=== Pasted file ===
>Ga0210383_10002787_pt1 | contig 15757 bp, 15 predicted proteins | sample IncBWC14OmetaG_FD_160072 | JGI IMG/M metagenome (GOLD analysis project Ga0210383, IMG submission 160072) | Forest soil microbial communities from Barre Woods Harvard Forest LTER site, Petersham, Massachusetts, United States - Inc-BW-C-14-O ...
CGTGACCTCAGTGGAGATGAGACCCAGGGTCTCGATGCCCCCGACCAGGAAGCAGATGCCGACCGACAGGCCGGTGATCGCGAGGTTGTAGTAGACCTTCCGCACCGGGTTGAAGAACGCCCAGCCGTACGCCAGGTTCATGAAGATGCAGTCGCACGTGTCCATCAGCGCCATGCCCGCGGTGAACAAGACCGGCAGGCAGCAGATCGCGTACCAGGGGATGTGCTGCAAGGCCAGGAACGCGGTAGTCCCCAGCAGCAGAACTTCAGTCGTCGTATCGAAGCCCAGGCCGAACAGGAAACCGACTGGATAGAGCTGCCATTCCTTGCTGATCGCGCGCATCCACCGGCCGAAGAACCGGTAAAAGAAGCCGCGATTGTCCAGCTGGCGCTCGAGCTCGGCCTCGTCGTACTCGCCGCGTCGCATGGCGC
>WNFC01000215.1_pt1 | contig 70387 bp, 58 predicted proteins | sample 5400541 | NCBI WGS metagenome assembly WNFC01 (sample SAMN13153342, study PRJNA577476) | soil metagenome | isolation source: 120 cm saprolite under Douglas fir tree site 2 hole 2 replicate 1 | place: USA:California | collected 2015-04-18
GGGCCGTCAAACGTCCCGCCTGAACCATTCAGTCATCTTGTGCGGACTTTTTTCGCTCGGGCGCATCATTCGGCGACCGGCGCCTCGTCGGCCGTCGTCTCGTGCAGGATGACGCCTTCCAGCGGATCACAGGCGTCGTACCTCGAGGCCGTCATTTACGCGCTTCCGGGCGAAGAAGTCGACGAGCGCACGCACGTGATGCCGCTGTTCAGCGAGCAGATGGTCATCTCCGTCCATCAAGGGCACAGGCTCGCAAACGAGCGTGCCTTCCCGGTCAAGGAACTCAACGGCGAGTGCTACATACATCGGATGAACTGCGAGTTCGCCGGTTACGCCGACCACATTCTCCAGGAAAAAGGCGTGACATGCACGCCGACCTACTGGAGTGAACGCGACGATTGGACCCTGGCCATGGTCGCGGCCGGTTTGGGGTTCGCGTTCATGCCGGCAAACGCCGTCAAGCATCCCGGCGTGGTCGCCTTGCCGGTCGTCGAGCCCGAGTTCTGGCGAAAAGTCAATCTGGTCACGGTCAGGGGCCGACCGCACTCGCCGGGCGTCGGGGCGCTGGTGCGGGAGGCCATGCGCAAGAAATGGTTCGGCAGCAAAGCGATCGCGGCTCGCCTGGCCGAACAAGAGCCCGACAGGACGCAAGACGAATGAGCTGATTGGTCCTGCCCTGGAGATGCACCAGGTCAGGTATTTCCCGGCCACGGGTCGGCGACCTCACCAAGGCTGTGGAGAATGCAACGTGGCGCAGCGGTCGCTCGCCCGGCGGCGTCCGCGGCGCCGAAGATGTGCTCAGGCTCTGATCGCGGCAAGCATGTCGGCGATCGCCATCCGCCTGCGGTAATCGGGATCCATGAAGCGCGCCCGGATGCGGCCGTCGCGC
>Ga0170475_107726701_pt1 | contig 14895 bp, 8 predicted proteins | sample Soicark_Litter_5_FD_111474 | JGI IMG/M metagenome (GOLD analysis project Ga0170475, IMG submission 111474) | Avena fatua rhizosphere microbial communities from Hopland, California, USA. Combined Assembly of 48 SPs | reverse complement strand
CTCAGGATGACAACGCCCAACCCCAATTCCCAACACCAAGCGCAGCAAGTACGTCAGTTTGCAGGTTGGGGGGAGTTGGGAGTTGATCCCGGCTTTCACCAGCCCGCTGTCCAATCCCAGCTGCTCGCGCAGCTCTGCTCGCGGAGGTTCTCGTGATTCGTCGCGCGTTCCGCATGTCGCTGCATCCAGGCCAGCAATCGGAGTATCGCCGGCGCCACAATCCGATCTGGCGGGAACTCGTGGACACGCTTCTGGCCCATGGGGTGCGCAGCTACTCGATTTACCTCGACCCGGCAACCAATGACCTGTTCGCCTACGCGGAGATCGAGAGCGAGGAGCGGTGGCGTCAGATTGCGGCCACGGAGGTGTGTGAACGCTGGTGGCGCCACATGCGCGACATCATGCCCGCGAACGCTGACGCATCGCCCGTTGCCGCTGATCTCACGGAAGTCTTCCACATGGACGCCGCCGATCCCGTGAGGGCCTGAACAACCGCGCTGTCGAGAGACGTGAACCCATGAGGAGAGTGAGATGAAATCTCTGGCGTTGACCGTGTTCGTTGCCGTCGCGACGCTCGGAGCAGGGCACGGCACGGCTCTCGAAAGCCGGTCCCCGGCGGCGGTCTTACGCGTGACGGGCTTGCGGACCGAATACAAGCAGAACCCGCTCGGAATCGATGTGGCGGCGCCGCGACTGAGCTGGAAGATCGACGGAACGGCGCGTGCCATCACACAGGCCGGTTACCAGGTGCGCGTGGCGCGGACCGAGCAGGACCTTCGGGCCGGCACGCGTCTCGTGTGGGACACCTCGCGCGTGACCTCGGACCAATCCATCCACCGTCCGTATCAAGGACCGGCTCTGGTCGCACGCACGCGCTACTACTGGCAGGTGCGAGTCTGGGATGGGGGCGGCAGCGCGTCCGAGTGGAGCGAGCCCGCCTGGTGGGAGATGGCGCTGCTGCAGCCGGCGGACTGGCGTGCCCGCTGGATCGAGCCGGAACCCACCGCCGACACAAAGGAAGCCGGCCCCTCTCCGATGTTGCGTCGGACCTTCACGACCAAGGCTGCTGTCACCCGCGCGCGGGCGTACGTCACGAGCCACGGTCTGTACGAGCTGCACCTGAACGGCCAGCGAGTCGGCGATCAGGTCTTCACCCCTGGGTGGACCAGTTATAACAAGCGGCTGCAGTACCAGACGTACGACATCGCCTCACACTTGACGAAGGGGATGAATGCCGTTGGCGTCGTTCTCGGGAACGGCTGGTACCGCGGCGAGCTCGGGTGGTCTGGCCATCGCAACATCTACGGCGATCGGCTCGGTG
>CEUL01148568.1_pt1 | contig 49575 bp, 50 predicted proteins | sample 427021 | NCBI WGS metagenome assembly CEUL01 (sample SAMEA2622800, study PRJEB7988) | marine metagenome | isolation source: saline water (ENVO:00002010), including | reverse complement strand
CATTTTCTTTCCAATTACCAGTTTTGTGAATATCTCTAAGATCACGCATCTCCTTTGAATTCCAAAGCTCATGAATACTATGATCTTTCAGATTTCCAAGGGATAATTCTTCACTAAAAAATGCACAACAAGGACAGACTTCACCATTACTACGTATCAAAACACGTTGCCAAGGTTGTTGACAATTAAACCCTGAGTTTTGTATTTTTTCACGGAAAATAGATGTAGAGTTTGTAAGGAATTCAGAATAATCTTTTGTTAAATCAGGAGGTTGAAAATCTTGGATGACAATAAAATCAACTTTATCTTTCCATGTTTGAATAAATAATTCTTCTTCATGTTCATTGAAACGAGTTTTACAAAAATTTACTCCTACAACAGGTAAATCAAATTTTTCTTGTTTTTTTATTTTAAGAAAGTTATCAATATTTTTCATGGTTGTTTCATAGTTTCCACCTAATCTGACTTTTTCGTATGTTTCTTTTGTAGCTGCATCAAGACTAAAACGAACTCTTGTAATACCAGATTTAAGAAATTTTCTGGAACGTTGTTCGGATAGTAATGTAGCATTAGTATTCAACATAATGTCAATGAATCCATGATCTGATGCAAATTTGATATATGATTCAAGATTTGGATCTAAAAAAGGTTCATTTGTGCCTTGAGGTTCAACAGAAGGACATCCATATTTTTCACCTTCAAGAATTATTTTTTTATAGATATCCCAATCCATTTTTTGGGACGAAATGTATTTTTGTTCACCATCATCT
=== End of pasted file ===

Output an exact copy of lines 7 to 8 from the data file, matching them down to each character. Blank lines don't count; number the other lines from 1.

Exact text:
>CEUL01148568.1_pt1 | contig 49575 bp, 50 predicted proteins | sample 427021 | NCBI WGS metagenome assembly CEUL01 (sample SAMEA2622800, study PRJEB7988) | marine metagenome | isolation source: saline water (ENVO:00002010), including | reverse complement strand
CATTTTCTTTCCAATTACCAGTTTTGTGAATATCTCTAAGATCACGCATCTCCTTTGAATTCCAAAGCTCATGAATACTATGATCTTTCAGATTTCCAAGGGATAATTCTTCACTAAAAAATGCACAACAAGGACAGACTTCACCATTACTACGTATCAAAACACGTTGCCAAGGTTGTTGACAATTAAACCCTGAGTTTTGTATTTTTTCACGGAAAATAGATGTAGAGTTTGTAAGGAATTCAGAATAATCTTTTGTTAAATCAGGAGGTTGAAAATCTTGGATGACAATAAAATCAACTTTATCTTTCCATGTTTGAATAAATAATTCTTCTTCATGTTCATTGAAACGAGTTTTACAAAAATTTACTCCTACAACAGGTAAATCAAATTTTTCTTGTTTTTTTATTTTAAGAAAGTTATCAATATTTTTCATGGTTGTTTCATAGTTTCCACCTAATCTGACTTTTTCGTATGTTTCTTTTGTAGCTGCATCAAGACTAAAACGAACTCTTGTAATACCAGATTTAAGAAATTTTCTGGAACGTTGTTCGGATAGTAATGTAGCATTAGTATTCAACATAATGTCAATGAATCCATGATCTGATGCAAATTTGATATATGATTCAAGATTTGGATCTAAAAAAGGTTCATTTGTGCCTTGAGGTTCAACAGAAGGACATCCATATTTTTCACCTTCAAGAATTATTTTTTTATAGATATCCCAATCCATTTTTTGGGACGAAATGTATTTTTGTTCACCATCATCT